New guidelines favour plant-based foods and discourage processed foods

woman with basket of apples at autumn garden

The proposed guiding principles for a new version of Canada’s Food Guide follow a nutrition-based approach, which advises people what to eat, what not to eat and how to eat. The emphasis is on eating more plant-based foods, while allowing for healthier, leaner animal foods. It’s important to limit reliance on processed foods high in sodium, sugars or saturated fat, and enjoy meals with family and friends.

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Social connections are good medicine for your mind and body

Sunday afternoon with friends

Studies show that older adults who are socially isolated have a higher risk of developing depression and anxiety. People who are socially connected are less likely to develop physical and mental health problems, and they live longer on average than those who are socially isolated. Retirement communities offer older adults, whose social networks often get smaller, many ways to socialize each day through activities and broaden their social networks.

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Boost your health by fostering positive emotions each day

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Research shows that people who experience small positive emotions through their daily activities and interactions flourish and enjoy better health. The top ten emotions people feel most often include love, joy, gratitude, hope, amusement, inspiration and awe. Older adults can maintain a healthy emotional outlook and experience many small moments of positive emotion each day through recreational activities ranging from dancing, singing and fitness classes to reading, acting, painting and e-mailing grandchildren.

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9 ways to lower your dementia risk

Senior Man Carrying Senior Woman On Walk In Countryside

More than 550,000 Canadians are now living with dementia, and 937,000 are projected to be living with the disease in 15 years. A major new international study concludes that up to one-third of cases could be prevented by addressing nine modifiable health and lifestyle factors. You can lower dementia risk by being physically active, staying socially connected, controlling blood sugar and blood pressure, and learning daily.

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Essential Conversations with Dr. Amy: Communicating and planning for how you want to live

Father and adult son fishing lakeside, close-up

Every person I talk with about aging tells me they want to continue to make their own decisions about where and how they want to live as they get older. Yet, when I ask if they have taken steps to ensure they will have the life they want as they age, very few have done much—if any—planning. I believe that planning for our later years is extremely important, as it prevents us from being reactive in the face of changes that can be significant. Simply put, proactivity creates a much greater likelihood that we will get what we want as we age. An effective way to plan for our later years involves a three-part process: Contemplation, engaging thought partners, and communicating our needs and wants to people important to us.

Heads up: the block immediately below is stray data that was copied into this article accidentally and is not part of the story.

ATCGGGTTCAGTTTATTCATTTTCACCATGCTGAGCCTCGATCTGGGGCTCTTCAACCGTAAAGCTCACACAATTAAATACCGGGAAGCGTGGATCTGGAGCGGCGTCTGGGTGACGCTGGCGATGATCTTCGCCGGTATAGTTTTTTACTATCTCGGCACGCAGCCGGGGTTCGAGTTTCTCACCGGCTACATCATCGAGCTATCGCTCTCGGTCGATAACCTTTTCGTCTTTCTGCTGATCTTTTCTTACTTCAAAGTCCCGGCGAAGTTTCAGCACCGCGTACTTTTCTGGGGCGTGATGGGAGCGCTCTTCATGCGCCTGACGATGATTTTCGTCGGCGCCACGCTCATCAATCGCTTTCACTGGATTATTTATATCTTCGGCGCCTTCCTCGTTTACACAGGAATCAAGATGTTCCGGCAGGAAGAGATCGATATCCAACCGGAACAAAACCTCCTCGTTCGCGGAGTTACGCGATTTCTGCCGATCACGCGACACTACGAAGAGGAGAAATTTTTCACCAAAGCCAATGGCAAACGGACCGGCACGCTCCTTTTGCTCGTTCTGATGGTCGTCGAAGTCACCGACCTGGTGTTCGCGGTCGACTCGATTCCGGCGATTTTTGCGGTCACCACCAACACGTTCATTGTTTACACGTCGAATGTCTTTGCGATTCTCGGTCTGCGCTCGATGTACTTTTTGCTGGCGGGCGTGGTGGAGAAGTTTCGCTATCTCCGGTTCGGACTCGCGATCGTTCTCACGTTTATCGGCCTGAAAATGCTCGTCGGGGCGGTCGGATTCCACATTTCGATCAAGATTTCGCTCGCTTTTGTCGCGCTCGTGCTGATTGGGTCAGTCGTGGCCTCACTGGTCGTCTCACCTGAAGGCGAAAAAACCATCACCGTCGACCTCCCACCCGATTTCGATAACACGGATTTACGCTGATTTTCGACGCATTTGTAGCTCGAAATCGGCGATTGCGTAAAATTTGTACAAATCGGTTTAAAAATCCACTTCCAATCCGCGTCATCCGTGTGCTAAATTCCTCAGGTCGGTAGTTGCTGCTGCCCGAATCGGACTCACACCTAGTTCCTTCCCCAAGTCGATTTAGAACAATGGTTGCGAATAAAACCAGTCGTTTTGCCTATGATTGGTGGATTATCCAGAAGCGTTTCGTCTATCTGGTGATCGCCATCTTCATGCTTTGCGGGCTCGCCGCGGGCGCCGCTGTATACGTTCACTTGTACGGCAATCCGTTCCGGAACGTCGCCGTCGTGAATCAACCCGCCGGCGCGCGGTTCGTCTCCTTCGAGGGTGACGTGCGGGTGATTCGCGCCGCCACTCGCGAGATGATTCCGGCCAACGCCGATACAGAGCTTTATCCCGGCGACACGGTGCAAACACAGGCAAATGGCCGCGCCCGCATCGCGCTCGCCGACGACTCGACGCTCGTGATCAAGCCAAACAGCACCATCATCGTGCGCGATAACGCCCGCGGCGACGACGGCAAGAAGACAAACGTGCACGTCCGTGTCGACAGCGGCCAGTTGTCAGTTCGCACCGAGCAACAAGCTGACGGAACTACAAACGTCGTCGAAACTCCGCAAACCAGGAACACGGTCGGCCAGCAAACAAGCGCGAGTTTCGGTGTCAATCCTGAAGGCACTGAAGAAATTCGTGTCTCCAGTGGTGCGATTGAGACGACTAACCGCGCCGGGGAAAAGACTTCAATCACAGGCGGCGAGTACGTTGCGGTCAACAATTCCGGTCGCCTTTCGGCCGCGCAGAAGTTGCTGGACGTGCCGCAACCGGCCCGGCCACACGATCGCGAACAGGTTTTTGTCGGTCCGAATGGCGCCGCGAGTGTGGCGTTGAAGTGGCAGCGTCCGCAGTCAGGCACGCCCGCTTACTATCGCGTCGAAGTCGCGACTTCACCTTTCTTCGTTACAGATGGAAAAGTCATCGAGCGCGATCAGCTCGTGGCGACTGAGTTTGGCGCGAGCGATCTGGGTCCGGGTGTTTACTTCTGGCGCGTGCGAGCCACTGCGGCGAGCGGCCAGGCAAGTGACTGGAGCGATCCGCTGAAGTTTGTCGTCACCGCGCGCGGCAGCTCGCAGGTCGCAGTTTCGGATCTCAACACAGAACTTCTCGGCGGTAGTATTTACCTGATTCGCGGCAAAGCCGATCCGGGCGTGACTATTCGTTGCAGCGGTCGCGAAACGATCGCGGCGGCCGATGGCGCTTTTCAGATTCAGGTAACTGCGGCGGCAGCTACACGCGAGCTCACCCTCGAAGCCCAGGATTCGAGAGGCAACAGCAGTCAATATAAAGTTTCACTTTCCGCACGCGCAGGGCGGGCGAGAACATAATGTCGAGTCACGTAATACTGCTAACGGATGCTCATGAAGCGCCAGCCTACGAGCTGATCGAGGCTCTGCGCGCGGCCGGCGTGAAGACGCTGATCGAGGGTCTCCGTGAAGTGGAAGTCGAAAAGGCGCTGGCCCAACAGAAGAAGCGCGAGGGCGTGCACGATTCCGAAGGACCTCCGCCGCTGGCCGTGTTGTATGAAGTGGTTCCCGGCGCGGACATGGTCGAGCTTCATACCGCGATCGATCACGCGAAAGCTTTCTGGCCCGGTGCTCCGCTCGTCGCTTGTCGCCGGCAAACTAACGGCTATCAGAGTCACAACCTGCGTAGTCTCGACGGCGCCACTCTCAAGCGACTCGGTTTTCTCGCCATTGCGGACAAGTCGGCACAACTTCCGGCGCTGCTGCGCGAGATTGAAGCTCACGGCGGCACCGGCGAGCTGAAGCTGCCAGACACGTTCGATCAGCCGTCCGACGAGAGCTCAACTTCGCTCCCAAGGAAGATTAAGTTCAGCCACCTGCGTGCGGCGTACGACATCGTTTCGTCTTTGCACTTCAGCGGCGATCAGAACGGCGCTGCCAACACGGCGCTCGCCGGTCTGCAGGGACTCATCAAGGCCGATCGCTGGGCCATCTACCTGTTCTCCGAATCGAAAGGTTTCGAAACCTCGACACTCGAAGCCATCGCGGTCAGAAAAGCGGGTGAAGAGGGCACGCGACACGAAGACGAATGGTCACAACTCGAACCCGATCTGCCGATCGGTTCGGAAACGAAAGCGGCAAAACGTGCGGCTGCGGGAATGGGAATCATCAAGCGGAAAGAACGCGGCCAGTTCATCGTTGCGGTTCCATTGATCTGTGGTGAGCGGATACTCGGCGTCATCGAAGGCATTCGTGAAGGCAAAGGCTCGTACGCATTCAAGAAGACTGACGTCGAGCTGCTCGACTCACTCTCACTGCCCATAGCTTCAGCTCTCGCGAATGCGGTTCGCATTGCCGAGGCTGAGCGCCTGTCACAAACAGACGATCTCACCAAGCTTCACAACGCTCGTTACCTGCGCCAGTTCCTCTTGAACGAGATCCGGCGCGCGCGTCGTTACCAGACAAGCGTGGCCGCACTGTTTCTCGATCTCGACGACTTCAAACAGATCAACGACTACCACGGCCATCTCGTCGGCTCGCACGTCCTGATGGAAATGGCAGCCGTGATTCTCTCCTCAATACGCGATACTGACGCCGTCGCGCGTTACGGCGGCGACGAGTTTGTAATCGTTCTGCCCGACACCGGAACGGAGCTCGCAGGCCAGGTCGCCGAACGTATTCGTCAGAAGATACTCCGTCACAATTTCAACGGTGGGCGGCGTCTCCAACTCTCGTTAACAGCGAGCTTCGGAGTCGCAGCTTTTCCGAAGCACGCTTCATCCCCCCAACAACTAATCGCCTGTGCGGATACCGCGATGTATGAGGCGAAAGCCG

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Words of wisdom: Reading your way to health and longevity

Red cup of coffee or tea, glasses and old book on wooden table n

A 2016 Yale University study looked at a group of 3,635 seniors, dividing them into three categories: non-book-readers; readers who read 3.5 hours per week or less; and book readers who read more than 3.5 hours per week. Regardless of other factors influencing longevity, the scientists found that the book readers who read more than 3.5 hours per week lived almost two years longer than the other two groups. Interestingly, participants had to read books to achieve this gain—reading newspapers or magazines didn’t have the same benefit.

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Lifelong learning is a health elixir for seniors

woman reading a book and in her hand she holds a pair of eyeglasses

As an older adult, you have the time and the freedom to choose what and how you want to learn, based on your interests. Research shows people who keep on learning as seniors sharpen their minds, improve their judgement and reasoning, and reduce their risk of cognitive decline. Lifelong learning can offer other health benefits too—by boosting immunity, lowering anxiety, overcoming social isolation and lifting your mood.

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For seniors, staying connected digitally means staying connected socially

Couple looking at laptop

The digital divide among generations is growing smaller. A 2017 American Pew Research Center survey showed that Internet use among seniors has grown steadily over the past decade, with 67% of adults ages 65 and older reporting that they are now online. Smartphone ownership among American seniors has doubled over the past five years, and there’s no reason to believe that Canada is any different.

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